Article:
|The LeBaron in July 2007. (Photo by Susan Braden)|
Almost 60 years later, the emotions were exactly the same as I drove my 1992 Chrysler LeBaron convertible to the now-renamed “salvage” yard. It was always a pretty car, sort of a champagne color with tan top and the nice rounded lines. We called it our “mid-life Chrysler."
At 20 years old, it was either a classic or a clunker.
While the car had given me long years of service, a transmission problem was the death knell. (Chryslers are notorious for lousy transmissions and this one had already been replaced.) It would only shift into passing gear intermittently, allowing me to reach a maximum speed of just over 40 mph. A transmission service – filter, conditioner, etc. at a cost of $195 – solved the problem short term, but even then it worked off and on, most off. An Internet search and consult with an online mechanic pointed to the input and output speed sensors – more likely the input speed sensor. I went back to the shop and tried to explain that to the guy there. He said the “codes” had been read, which didn’t indicate that as a problem. Of course, he said could replace the sensors, which had to be done in pairs, for another $200.
So, I knew there was no chance of any trade-in value. I searched around for a group that was into restoration. With a dented left front fender, rust on the rear quarter panel and the bottom of the doors, a tear in the top, and general weariness, I knew my options were limited.
The prospect of paying for a new car sent me into a financial panic. We were only just recovering from Recessionitis. Car loans were complicated by the hit our credit had taken during the Recession, even though we’d been back on track for two years.
Without betraying the LeBaron, I had been looking around for the past six months or so. I knew I wanted another convertible. There was a 2004 Sebring that had been for sale for some time at a decent price. Once I investigated further, I knew why. It drove nicely and was clean, but it had 130,000 miles on it. But then so did many of the cars in the $5K and even above price range.
My husband kept making noises about “a four-door sedan, with standard, even.” I have no objection to stick shift, but once you’ve had a convertible, you don’t want to go back. “If I can’t be thin, I’ll be blonde and drive a convertible” has been my mantra.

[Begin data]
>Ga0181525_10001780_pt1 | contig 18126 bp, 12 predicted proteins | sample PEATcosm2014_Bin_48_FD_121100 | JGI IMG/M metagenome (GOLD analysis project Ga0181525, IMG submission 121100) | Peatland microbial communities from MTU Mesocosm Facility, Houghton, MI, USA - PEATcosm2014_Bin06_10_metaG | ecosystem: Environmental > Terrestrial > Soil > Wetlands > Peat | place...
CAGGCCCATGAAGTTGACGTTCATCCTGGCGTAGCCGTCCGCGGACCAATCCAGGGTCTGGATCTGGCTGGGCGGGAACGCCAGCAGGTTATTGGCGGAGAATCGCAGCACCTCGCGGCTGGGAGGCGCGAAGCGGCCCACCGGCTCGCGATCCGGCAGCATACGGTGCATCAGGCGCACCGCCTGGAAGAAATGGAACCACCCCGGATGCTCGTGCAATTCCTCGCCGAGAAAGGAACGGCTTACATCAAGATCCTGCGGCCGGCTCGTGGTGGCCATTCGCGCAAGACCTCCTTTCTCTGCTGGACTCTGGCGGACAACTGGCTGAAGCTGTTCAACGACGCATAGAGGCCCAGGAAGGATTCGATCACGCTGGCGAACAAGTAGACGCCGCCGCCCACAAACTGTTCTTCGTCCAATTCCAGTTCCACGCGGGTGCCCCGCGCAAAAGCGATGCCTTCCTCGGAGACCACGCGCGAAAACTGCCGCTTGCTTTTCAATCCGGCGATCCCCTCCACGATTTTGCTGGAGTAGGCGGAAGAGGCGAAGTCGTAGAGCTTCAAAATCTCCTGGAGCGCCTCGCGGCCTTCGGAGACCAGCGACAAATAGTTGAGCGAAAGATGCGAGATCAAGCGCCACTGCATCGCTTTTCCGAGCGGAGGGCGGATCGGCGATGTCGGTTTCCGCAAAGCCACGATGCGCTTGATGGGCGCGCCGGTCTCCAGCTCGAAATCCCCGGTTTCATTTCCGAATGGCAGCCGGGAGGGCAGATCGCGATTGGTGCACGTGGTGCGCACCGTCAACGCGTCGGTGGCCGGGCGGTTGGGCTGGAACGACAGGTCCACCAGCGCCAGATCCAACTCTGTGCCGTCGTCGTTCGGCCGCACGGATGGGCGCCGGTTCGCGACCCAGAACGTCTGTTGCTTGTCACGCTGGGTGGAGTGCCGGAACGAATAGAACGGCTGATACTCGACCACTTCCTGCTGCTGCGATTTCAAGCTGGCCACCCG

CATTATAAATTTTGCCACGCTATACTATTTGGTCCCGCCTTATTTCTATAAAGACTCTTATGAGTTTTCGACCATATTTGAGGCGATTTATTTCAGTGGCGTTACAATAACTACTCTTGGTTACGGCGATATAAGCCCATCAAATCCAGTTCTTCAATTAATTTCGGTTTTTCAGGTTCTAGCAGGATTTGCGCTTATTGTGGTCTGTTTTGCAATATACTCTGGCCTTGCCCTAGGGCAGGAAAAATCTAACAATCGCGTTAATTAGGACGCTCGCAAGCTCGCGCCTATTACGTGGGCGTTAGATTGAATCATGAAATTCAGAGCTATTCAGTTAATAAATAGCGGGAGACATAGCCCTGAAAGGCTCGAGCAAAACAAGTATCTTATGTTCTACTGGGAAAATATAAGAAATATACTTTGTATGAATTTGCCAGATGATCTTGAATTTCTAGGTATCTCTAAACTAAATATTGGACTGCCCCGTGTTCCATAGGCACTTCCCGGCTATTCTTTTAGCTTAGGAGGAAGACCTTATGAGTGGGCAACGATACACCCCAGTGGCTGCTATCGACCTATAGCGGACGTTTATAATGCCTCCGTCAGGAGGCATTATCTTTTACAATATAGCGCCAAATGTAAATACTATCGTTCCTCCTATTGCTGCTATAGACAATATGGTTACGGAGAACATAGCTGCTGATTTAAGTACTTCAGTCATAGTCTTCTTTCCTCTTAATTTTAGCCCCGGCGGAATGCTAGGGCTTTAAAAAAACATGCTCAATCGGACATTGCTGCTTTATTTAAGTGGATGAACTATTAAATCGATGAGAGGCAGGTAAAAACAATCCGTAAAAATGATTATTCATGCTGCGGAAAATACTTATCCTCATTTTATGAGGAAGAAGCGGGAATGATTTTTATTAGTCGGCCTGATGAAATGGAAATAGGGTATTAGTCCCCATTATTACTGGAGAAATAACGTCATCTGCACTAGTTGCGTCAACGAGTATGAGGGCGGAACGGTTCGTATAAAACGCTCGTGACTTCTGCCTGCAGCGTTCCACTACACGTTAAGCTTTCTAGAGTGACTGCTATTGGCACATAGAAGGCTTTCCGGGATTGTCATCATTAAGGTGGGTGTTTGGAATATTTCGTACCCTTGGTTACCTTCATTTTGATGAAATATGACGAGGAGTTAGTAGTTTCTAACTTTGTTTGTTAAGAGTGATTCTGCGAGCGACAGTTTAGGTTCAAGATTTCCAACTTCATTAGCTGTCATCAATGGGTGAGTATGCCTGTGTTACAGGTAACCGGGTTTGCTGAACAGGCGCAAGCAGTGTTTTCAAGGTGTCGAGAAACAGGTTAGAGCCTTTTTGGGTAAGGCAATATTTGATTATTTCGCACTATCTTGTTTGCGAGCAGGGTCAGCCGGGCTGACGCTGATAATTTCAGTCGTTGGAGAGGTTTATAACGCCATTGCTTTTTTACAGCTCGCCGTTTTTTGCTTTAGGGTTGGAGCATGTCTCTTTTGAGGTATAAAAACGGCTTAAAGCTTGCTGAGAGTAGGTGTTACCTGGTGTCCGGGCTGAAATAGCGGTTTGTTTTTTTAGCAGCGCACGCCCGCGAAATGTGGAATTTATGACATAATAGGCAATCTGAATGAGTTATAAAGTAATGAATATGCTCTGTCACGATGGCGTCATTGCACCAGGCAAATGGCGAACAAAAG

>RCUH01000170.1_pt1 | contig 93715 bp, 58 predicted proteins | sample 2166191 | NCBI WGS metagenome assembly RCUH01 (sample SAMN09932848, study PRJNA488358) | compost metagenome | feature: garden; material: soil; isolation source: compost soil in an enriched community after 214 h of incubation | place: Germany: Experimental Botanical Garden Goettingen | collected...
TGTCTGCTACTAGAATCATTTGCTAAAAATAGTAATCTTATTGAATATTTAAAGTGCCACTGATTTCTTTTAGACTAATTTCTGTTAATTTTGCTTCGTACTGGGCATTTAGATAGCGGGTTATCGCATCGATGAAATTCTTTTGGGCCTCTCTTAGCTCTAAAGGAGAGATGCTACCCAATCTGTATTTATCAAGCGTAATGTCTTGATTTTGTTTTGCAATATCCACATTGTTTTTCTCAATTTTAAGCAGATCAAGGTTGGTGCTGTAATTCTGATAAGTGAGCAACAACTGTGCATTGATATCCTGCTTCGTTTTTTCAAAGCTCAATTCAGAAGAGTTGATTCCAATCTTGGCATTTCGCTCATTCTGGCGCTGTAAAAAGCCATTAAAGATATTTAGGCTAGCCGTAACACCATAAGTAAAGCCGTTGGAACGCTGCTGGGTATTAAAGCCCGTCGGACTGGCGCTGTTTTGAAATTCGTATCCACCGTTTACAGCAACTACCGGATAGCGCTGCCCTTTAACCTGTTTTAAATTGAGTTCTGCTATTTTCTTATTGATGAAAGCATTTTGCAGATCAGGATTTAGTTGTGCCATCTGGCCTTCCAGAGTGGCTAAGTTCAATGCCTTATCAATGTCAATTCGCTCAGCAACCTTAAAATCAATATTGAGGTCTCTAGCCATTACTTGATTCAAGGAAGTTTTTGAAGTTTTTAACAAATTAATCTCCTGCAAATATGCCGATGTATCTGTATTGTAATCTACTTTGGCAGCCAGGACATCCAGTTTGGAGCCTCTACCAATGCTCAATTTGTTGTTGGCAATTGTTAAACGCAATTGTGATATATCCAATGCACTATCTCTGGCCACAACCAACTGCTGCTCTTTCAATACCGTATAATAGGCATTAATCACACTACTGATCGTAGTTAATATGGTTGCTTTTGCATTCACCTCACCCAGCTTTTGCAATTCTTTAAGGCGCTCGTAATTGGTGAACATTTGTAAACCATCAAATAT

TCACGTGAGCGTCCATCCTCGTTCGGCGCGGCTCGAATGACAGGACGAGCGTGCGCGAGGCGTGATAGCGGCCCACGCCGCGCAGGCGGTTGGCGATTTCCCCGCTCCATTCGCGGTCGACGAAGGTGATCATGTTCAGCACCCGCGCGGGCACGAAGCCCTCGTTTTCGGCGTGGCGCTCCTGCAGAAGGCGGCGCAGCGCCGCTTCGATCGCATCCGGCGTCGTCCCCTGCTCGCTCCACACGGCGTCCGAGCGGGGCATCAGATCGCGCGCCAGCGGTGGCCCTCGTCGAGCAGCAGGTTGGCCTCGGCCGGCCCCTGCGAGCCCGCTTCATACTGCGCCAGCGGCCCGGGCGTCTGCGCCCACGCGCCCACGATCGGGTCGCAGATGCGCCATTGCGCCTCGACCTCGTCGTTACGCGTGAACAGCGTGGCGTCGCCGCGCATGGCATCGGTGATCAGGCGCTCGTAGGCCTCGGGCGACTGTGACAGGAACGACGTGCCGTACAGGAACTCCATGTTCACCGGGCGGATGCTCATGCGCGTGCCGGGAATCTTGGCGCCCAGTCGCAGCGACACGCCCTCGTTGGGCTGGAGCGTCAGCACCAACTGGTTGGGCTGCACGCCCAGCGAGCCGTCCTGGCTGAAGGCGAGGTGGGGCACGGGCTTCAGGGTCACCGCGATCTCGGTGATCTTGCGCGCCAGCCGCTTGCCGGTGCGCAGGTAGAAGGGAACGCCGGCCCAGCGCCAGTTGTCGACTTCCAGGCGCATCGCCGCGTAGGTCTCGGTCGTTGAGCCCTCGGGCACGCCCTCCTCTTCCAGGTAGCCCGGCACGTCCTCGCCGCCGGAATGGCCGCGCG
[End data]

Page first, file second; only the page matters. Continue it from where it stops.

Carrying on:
For years I had lusted after the Toyota Solara. It had the brand dependability of Toyota (I had four others) and the cachet of a convertible. Consumer and personal reviews were excellent.
As luck would have it, three were for sale in town. A black 2001 had 110,000 miles on it. Scratch that off the list due to age and mileage. A white one and a red one were at another place, both 2002. The white Solara had a weird grinding noise when test driven, even though its mileage was lower and the CarFax more detailed. The other one, with almost 92,000 miles, required a new battery, but drove like a charm when I got behind the wheel. In the past, I could never have imagined buying a car with mileage that high, but cars these days are different, and I do not put on a lot of miles. A subsequent inspection showed no problems.
Did I say it was lipstick red? And that it had a black leather interior? My anxiety over the finances overshadowed the fact that I was looking my dream car right in the headlights.
I drove the LeBaron down the rutted road to the salvage yard – aren’t they always accessed by rutted roads – with tears in my eyes. There were a couple of ramshackle buildings at the end. A guy walked out of one of them and said, “Oh, we have a new resident?”
I started babbling about the car – how it had been well maintained, had new front tires, relatively low mileage in the vain hope that someone would say, “Hey, I want that car to restore!”
I took the $300 for my car and my foolish self went to handle the paperwork for the new car. A benevolent angel had helped with the financing and everything was in order.
I felt buoyed once I got in the car and headed for home. Then I realized I’d forgotten the garage door opener in the visor of the LeBaron. Know what the sound of an LP spinning backwards sounds like?
So I called the salvage yard and asked if someone could meet me at the head of the road. I couldn’t bear to drive down there again. Besides, the new car had just been washed. No problem. The guy chuckled as he handed over the remote and said there were worse things that had happened.
That night I reviewed the service records I had diligently kept. I was annoyed that the front tires I put on last winter had just 2,000 miles on them. Overall, I was rather shocked by the amount of money poured into the car over the years. I wasn’t sure if it was a money pit or well maintained. The exercise helped me come to terms that buying a new car was the right thing to do.
All of this agonizing leads me to wonder if cars have souls. Are they another thing that we tend to anthropomorphize?
In my case, yes and yes.
But after driving the Solara, I can say that it’s one sweet ride.
|My sweet Solara. (Photo by Mary Johnson)|